From Publishers Weekly
This surprisingly taut and gripping book by NYU law professor Simon (What Kind of Nation
) examines the limits of presidential prerogative during the Civil War. Lincoln and Supreme Court Chief Justice Roger Taney saw eye to eye on certain matters; both, for example, disliked slavery. But beginning in 1857, when Lincoln criticized Taney's decision in the Dred Scott case, the pair began to spar. They diverged further once Lincoln became president when Taney insisted that secession was constitutional and preferable to bloodshed, and blamed the Civil War on Lincoln. In 1861, Taney argued that Lincoln's suspension of habeas corpus was illegal. This holding was, Simon argues, "a clarion call for the president to respect the civil liberties of American citizens." In an 1862 group of cases, Taney joined a minority opinion that Lincoln lacked the authority to order the seizure of Southern ships. Had Taney had the chance, suggests Simon, he would have declared the Emancipation Proclamation unconstitutional; he and Lincoln agreed that the Constitution left slavery up to individual states, but Lincoln argued that the president's war powers trumped states' rights. Simon's focus on Lincoln and Taney makes for a dramatic, charged narrative—and the focus on presidential war powers makes this historical study extremely timely. (Nov.)
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For the Dred Scott
decision in 1857, which fatefully inflamed sectional tension before the Civil War, Chief Justice Roger Taney (1777-1864) earned a notorious reputation in Supreme Court annals; however, there's more to him and his judicial career. Cast as a dual biography with Abraham Lincoln, this general-interest work covers the constitutional issues that reached Taney's bench and Lincoln's responses to Taney's decisions. Simon also chronicles both men's lives, devoting the most detail to their personal and legal interactions with slavery. Readers learn that Taney freed his slaves and that Lincoln defended a slave owner in a fugitive slave case. After explaining the complexities of the Dred Scott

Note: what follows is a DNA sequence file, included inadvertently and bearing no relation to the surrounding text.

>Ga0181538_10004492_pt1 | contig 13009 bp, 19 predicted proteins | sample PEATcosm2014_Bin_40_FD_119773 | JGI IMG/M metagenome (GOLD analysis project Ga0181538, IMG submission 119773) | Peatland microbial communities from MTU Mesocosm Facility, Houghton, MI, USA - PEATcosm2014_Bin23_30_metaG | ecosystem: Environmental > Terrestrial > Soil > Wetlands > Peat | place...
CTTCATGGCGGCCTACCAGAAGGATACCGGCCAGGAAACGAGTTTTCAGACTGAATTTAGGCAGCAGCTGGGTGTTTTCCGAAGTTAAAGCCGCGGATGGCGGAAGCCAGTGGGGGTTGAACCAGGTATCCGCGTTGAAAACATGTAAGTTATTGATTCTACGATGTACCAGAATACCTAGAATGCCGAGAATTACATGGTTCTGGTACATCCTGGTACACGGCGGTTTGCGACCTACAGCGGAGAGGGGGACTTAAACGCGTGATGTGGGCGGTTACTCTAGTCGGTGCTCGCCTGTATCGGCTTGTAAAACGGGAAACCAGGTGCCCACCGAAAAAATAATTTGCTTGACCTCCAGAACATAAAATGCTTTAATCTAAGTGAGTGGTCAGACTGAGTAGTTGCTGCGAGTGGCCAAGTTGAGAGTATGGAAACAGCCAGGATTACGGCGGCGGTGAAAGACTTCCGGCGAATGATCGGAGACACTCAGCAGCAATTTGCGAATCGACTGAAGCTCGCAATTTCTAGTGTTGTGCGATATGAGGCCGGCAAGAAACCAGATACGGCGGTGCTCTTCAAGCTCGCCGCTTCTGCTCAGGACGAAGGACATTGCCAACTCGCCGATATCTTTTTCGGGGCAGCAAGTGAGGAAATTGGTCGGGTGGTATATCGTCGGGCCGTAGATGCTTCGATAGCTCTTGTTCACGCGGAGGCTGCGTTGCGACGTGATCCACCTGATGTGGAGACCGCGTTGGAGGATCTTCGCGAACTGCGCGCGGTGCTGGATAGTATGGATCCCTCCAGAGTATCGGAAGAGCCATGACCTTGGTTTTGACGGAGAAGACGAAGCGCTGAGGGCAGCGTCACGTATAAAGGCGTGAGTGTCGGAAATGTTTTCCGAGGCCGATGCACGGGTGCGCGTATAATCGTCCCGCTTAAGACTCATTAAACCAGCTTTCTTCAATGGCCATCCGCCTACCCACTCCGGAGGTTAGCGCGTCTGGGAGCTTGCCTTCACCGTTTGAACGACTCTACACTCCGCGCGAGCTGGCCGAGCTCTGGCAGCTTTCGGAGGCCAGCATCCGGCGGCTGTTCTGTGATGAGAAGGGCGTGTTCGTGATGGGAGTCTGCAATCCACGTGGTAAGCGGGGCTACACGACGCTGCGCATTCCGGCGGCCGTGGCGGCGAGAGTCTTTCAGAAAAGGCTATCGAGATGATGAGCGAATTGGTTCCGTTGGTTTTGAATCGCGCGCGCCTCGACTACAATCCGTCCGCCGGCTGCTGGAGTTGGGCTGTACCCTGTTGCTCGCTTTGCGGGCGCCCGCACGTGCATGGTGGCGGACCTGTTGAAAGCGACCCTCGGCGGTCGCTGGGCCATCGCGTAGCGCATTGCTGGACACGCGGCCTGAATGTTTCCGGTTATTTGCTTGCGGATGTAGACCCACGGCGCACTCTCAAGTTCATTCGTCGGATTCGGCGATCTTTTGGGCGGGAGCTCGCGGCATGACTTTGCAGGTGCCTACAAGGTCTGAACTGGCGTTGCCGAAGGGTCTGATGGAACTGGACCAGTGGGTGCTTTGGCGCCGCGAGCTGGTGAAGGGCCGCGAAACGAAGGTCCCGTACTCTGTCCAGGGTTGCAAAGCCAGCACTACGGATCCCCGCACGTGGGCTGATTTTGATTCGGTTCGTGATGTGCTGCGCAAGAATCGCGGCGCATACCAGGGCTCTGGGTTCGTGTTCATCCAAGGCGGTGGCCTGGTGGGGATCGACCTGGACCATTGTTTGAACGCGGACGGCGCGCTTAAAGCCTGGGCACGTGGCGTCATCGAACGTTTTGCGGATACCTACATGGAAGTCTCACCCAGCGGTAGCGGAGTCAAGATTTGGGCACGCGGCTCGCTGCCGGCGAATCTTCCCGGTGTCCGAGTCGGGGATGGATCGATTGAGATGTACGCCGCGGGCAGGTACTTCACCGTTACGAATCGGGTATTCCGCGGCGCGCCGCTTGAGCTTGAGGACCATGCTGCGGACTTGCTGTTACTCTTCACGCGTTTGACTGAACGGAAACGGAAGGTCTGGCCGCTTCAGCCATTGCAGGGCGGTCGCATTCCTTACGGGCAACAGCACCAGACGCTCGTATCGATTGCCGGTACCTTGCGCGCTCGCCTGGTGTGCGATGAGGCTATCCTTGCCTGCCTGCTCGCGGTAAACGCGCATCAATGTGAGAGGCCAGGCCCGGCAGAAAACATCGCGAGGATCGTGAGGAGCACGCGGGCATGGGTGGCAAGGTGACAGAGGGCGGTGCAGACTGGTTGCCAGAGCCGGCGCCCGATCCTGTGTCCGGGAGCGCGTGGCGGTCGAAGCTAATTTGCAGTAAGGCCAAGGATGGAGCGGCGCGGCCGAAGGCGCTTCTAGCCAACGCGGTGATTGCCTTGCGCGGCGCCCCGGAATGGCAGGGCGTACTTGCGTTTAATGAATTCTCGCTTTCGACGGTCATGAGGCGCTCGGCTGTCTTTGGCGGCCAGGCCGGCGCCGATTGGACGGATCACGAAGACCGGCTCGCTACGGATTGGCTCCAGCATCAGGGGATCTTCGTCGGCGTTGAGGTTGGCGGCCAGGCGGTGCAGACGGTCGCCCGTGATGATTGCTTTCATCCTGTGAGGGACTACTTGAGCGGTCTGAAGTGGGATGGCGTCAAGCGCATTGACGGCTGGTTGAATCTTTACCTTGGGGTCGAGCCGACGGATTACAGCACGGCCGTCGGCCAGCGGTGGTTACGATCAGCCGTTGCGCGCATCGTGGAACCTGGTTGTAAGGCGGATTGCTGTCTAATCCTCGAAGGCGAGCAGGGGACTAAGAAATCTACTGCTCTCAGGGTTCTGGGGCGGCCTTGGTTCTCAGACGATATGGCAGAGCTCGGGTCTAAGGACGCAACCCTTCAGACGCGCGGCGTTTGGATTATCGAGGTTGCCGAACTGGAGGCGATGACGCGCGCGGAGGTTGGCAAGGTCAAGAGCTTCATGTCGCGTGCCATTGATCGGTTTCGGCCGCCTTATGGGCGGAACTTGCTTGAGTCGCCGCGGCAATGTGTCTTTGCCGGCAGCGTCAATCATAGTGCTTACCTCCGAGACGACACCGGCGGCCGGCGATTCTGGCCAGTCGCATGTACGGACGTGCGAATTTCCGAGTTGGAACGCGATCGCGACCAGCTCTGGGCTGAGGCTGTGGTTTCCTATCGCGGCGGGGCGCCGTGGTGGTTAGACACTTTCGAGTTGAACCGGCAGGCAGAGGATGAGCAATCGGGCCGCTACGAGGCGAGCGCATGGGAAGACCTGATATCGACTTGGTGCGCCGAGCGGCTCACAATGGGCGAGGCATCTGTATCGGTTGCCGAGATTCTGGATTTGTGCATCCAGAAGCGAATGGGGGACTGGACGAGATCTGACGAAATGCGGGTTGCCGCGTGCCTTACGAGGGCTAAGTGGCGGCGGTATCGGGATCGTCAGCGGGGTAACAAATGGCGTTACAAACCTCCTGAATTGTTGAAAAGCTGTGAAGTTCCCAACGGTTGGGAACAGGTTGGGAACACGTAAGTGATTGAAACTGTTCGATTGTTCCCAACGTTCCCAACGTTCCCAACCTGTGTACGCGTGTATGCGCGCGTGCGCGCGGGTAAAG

case, Simon considers Lincoln's presidential actions, such as the suspension of habeas corpus and the trial of civilians in military courts--actions Taney attempted to thwart. Their topicality to current debate is a self-evident recommendation of Simon's book; yet its jargon-free discussion of constitutional matters and the biographical angle on Taney would commend it to libraries' attention even in less acrimonious times. Gilbert TaylorCopyright © American Library Association. All rights reserved